Financial education for children

Financial education for children

In schools youngsters aren’t always taught about the importance of managing money. Even many adults learn the importance of saving and spending through trial and error. But don’t worry… there are ways to empower the next generation through financial education.

Children’s minds are like sponges from an early age, they absorb all information you feed them. It’s whether they choose to listen to it that’s usually the problem! Young Money, is a trusted and valued provider of knowledge, resource and training, they equip children and young people with the skills, knowledge and confidence to manage their money. They even committed to sending half a million financial education textbooks into schools in the UK! We will be explaining why it’s good for kids to receive financial education from a young age.

Pocket money / allowance has always been a great method for parents to teach their kids the value of money. They learn that to earn money and treats they have to work hard for it. This will then set them up for future expectations. If your child really wants the latest, best toy, let them know they will have to save up for it. Motivating, educating and empowering children to become habitual savers and investors, will enable them to be more aware of money responsibility.

If you’re a parent then keep on reading. We’re going to walk you through a few tips and tricks to teach children of different ages about money. GAME ON.

Age 2 to 6:

When transitioning from toddlerhood to childhood, kids’ learning skills develop dramatically. You may find that children are always asking “why?”. And as annoying as it may become, it’s a great opportunity for you to teach them as much as possible. (Whilst they’re interested!) Psychologists say during these years kids have rich imagination. And at this age they love to play so it is essential to make use of activities for educating your kids on the importance of saving and spending.

Money lessons during these years will set them up for the future, so you could try building financial education into everyday activities/tasks. Like small, easy chores, putting their toys away when they’ve finished playing can result in some pocket money. This will teach them tidiness and that through hard work they will be rewarded. Then they can pay for their own chocolate bar which will be much more fulfilling!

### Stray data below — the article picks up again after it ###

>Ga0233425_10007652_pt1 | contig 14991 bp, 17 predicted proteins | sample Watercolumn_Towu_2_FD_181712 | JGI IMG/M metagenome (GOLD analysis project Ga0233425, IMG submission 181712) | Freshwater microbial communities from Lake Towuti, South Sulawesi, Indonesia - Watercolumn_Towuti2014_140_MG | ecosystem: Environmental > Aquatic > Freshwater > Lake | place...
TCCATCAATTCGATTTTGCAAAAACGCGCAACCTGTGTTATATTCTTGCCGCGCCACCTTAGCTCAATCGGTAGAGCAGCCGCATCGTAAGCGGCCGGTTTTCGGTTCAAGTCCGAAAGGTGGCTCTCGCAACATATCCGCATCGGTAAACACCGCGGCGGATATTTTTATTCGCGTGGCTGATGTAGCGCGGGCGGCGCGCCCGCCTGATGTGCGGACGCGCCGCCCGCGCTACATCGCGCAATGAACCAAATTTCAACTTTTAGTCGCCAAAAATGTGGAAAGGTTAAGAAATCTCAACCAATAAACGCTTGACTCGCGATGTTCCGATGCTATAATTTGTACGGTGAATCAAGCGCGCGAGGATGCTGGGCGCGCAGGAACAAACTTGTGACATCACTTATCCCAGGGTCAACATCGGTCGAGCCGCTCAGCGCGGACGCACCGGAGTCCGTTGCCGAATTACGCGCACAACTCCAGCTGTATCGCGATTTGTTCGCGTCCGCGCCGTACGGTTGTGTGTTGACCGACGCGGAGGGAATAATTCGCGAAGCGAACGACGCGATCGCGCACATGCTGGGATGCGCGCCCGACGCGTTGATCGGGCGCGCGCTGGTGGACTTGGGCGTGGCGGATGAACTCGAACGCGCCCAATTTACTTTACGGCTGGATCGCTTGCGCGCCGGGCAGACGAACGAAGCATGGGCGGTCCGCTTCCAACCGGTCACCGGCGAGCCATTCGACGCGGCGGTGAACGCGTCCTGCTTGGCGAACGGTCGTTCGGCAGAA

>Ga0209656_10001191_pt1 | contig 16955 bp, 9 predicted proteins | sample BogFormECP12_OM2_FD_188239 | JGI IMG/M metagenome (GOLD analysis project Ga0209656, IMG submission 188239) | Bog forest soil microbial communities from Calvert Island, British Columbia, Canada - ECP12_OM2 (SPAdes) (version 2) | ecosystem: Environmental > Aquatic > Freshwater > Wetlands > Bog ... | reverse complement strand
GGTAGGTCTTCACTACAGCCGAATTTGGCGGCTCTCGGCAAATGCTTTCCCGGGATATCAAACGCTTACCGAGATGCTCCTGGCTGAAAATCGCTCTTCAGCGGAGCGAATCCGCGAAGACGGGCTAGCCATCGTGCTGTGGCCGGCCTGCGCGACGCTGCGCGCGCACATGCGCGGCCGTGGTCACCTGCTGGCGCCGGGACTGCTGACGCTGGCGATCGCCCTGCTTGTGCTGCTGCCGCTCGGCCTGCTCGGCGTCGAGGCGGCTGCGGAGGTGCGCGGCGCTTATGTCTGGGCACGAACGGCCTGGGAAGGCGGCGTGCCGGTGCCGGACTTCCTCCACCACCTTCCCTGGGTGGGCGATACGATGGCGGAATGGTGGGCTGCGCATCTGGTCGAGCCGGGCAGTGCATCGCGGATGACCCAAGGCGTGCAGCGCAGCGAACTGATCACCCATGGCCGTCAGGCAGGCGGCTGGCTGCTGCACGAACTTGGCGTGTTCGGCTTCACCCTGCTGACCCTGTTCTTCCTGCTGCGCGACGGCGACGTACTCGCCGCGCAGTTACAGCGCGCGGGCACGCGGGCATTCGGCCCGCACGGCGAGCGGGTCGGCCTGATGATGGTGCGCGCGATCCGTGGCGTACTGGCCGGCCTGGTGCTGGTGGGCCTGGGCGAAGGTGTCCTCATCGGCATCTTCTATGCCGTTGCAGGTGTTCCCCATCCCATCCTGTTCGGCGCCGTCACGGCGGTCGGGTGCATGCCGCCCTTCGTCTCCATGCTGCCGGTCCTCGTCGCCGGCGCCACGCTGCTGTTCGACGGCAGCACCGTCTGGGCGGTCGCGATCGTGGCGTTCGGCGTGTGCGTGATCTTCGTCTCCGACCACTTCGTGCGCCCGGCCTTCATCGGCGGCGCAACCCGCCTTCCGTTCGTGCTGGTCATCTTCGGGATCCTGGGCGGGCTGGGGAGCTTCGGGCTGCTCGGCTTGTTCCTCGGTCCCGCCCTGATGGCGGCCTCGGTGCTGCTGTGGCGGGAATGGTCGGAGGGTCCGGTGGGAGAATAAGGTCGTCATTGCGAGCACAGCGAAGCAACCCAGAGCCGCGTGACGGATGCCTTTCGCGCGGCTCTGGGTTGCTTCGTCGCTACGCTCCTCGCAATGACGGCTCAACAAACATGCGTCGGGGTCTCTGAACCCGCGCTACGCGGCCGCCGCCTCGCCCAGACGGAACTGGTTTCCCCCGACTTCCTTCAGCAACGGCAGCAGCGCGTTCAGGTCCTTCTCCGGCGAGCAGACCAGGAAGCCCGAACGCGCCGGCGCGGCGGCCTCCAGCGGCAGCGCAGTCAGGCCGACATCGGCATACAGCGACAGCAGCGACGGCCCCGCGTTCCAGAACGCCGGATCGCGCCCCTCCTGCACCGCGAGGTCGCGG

A piggy bank can be a fantastic way to teach your kids to be patient and save money. Teach them to set goals. If they want a new toy, they have to save up for it. Praise your child every time they put money into their piggy bank. They will begin to realise it’s a good thing and want to put money in their piggy bank. Let them know how much they have saved and how far they have to go till they can get that new toy.

Age 7 to 11:

At this age they are more rational. They have more mathematical understanding. So it’s important to teach your kids that money is limited and once you have spent what you have you won’t get it back.

We’re going to continue with our pocket money point as at this age they are more capable and aware. For example they could get a few pennies for making their bed or taking their finished plate out to the kitchen. And with good behavior at the end of the week they could get some money to either go to the shop with and spend it on sweets or put it in their piggy bank for something even better! Warn them that once their piggy bank is empty, it’s empty. They won’t have any cash until their next pocket money is due. This will teach them the value of each cent.

Age 12-18:

At this stage your kids would have matured (hopefully!) and are able to understand that money is a finite source. By using the methods we have given in educating your kids about the importance of saving, they should now be aware that to get what you want you have to work hard, it won’t just be given to you. They will make decisions for themselves without being criticized. Suggest getting a summer job or a paper round between the ages of 12-15 so that they can earn themselves money to spend however they want. Then they will be in charge of their own finances.

Ages 16 – 18 they are old enough to get themselves a proper job (mainly part time) which gives you a good opportunity to remind them about the importance of saving a percentage of their monthly wage so they can look towards buying a car or something exciting.

Hopefully by providing them with financial education from a young age, it will enable them to become financially stable in the future. If YOU aren’t so sure about the best ways to save in your home, check out our blog: 8 Quick Changes in Your Home that Start Saving Money

If you have any other tips that you would like to share on this subject then please tweets us @YourCash! We would love to hear about your opinions and ideas on this. You can also find us on Facebook and LinkedIn to check out more of our content!

Facebook | Twitter | LinkedIn

Contact us